Have you ever thought of turning the desert into a big forest? You might think it is a lost cause. Well, this man has proven us wrong. Jadav Payeng, a milk seller, dared to turn Majuli, the world’s largest river island that has always been a dry, and almost barren land lost in Northern India into a whole forest all by himself.
In this article, we are glad to share his accomplishments, so prepare to get to know the story of the man who turned a desert into a giant forest in forty years.
At the age of 16, Jadav Payeng witnessed a sad scene: There were numerous dead snakes that spread along the edges of Majuli Island, an island on the Brahmaputra River. The floods had dragged the creatures to the island where they died due to the heat and lack of shade.
Jadav was deeply moved by the incident and decided to do something for those poor creatures. So he made a resolution: To commit his life to revive the sandy island by planting a tree every day. At first, it started as a promise in 1979, and then a dream came true as the Mulay Forest 40 years later. The land seems to be bigger than Central Park and more than 12 times the size of Vatican City.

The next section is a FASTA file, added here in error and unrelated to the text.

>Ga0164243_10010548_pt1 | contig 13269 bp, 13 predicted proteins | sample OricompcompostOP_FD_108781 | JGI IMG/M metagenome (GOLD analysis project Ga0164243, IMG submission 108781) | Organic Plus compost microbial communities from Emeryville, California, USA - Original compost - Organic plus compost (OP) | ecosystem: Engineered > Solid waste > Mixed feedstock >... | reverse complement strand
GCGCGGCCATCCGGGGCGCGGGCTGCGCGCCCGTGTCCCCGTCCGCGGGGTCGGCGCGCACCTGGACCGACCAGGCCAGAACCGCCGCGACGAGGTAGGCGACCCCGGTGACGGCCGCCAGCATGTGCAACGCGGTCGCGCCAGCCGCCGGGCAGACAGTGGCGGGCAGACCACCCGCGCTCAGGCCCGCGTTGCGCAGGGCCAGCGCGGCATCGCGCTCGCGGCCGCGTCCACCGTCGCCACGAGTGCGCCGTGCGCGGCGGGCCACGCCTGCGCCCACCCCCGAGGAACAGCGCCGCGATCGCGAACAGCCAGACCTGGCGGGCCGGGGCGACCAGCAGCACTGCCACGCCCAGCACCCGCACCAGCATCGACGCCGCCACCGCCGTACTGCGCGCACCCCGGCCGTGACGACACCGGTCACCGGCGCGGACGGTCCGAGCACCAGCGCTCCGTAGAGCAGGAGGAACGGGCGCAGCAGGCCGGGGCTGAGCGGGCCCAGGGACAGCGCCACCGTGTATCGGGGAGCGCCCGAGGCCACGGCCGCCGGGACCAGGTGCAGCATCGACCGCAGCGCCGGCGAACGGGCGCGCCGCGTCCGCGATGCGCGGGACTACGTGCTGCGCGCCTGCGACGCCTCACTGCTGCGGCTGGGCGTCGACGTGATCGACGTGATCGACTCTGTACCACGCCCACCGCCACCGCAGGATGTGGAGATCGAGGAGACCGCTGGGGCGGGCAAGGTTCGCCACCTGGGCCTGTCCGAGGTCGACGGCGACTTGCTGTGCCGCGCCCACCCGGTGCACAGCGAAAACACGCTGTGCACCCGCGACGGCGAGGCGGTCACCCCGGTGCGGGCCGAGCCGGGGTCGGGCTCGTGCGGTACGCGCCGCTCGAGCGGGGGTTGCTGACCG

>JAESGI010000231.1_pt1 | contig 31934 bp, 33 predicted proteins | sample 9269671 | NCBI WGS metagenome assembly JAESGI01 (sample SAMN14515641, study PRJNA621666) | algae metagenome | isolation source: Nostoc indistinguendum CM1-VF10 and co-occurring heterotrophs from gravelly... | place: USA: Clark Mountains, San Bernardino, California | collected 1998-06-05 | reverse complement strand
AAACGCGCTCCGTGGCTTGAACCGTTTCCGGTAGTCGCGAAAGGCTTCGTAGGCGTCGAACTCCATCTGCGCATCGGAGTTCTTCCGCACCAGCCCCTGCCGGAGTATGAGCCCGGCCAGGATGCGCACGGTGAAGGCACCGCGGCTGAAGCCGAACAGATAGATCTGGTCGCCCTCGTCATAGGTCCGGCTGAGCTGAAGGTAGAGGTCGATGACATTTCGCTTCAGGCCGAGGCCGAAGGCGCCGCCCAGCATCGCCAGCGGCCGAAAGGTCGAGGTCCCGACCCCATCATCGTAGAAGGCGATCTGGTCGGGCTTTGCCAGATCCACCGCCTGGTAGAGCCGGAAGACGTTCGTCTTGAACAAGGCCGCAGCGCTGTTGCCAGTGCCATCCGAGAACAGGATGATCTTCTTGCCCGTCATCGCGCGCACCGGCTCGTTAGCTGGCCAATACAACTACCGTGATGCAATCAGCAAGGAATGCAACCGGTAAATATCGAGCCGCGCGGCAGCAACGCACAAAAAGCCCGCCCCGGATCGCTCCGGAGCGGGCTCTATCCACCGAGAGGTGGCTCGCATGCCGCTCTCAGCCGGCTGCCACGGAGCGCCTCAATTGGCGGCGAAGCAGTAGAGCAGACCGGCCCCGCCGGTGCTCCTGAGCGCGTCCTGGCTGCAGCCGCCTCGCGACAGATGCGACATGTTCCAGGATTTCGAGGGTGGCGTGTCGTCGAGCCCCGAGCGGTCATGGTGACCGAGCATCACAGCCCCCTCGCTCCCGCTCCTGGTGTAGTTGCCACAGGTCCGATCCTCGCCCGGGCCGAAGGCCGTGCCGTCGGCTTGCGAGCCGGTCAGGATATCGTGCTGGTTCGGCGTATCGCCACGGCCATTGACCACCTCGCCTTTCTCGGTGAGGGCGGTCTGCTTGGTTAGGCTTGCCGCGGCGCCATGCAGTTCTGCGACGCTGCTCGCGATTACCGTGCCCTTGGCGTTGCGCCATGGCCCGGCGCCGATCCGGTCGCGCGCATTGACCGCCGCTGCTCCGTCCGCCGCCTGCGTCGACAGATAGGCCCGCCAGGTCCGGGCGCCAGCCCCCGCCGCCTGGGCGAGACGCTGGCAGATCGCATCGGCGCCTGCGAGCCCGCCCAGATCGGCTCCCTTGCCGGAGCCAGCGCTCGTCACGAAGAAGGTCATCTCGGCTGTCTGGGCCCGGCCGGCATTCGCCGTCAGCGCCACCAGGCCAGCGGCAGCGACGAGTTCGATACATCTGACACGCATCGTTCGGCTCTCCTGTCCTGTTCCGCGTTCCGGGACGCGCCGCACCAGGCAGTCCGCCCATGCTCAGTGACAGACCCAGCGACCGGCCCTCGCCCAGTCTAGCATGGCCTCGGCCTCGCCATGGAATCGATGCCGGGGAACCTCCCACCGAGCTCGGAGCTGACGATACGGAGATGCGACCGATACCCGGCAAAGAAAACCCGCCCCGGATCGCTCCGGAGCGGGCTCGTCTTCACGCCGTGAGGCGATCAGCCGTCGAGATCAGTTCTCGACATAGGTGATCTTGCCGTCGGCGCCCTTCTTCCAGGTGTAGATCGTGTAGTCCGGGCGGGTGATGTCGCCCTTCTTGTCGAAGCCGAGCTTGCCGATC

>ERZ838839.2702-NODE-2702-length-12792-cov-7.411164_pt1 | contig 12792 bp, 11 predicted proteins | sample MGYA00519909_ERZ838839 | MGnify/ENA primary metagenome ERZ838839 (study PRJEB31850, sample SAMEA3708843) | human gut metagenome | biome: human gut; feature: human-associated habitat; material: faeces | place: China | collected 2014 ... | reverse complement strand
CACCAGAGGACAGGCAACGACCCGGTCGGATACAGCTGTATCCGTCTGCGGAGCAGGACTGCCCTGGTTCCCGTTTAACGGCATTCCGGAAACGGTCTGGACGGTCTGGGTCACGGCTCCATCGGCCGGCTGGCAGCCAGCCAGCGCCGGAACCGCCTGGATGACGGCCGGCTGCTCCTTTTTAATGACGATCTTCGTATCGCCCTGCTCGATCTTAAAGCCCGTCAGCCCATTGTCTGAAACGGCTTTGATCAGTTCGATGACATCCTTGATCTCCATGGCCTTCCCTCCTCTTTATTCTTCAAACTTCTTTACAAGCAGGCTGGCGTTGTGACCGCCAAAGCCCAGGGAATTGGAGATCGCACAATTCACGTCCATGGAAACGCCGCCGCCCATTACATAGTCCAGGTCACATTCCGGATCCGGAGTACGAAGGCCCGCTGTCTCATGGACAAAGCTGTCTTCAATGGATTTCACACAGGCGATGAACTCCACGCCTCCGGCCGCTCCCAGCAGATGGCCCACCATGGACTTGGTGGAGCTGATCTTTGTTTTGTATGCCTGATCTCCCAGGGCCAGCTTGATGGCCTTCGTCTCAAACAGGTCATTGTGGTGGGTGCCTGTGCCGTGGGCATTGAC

The forest has helped to preserve the local ecosystem and native wildlife. Now, it is a shelter to Bengal tigers, deer, rhinos, vultures, elephants, and of course, snakes.
Thanks to Jadav, the afforestation quest has also made Majuli safer due to the trees anchoring the island to the mainland and protecting the area.
The achievement of Jadav and his gift to nature would still be a secret if it wasn’t discovered by an Indian photojournalist Jitu Kalita who found the unknown forest while on a trip to photograph birds in 2007, when he made a documentary about Jadav’s life and his achievements in Forest Man.
The happy news is that Jadav’s efforts haven’t gone unnoticed and his work has even been recognized by the former President of India who gave him the title: “Forest Man of India.”